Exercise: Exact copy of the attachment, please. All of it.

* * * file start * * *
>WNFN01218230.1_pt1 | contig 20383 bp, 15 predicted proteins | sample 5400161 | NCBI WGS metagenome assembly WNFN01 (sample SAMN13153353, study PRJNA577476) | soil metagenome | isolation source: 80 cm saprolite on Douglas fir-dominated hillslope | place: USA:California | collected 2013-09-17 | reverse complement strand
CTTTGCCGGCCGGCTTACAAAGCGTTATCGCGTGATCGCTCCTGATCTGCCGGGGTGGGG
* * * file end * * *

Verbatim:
>WNFN01218230.1_pt1 | contig 20383 bp, 15 predicted proteins | sample 5400161 | NCBI WGS metagenome assembly WNFN01 (sample SAMN13153353, study PRJNA577476) | soil metagenome | isolation source: 80 cm saprolite on Douglas fir-dominated hillslope | place: USA:California | collected 2013-09-17 | reverse complement strand
CTTTGCCGGCCGGCTTACAAAGCGTTATCGCGTGATCGCTCCTGATCTGCCGGGGTGGGG